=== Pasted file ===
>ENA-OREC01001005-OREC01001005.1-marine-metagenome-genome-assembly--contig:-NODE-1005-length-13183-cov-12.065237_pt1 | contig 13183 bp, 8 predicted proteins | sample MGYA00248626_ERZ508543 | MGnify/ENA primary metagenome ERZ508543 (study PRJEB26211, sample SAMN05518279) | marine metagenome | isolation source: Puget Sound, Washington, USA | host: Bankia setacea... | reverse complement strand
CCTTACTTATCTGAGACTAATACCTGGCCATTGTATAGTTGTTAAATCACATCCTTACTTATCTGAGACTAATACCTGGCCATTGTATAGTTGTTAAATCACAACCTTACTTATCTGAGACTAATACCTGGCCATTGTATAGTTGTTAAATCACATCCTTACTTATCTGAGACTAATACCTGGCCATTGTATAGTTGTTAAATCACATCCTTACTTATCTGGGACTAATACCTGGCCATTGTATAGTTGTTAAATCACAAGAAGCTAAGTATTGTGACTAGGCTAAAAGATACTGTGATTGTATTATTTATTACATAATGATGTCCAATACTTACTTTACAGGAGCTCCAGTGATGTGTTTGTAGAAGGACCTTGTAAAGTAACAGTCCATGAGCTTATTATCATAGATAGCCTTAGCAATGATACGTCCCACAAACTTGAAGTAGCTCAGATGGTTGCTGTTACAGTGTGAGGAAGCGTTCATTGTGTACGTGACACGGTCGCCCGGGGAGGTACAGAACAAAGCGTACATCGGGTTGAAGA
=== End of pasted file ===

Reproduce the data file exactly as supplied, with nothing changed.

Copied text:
>ENA-OREC01001005-OREC01001005.1-marine-metagenome-genome-assembly--contig:-NODE-1005-length-13183-cov-12.065237_pt1 | contig 13183 bp, 8 predicted proteins | sample MGYA00248626_ERZ508543 | MGnify/ENA primary metagenome ERZ508543 (study PRJEB26211, sample SAMN05518279) | marine metagenome | isolation source: Puget Sound, Washington, USA | host: Bankia setacea... | reverse complement strand
CCTTACTTATCTGAGACTAATACCTGGCCATTGTATAGTTGTTAAATCACATCCTTACTTATCTGAGACTAATACCTGGCCATTGTATAGTTGTTAAATCACAACCTTACTTATCTGAGACTAATACCTGGCCATTGTATAGTTGTTAAATCACATCCTTACTTATCTGAGACTAATACCTGGCCATTGTATAGTTGTTAAATCACATCCTTACTTATCTGGGACTAATACCTGGCCATTGTATAGTTGTTAAATCACAAGAAGCTAAGTATTGTGACTAGGCTAAAAGATACTGTGATTGTATTATTTATTACATAATGATGTCCAATACTTACTTTACAGGAGCTCCAGTGATGTGTTTGTAGAAGGACCTTGTAAAGTAACAGTCCATGAGCTTATTATCATAGATAGCCTTAGCAATGATACGTCCCACAAACTTGAAGTAGCTCAGATGGTTGCTGTTACAGTGTGAGGAAGCGTTCATTGTGTACGTGACACGGTCGCCCGGGGAGGTACAGAACAAAGCGTACATCGGGTTGAAGA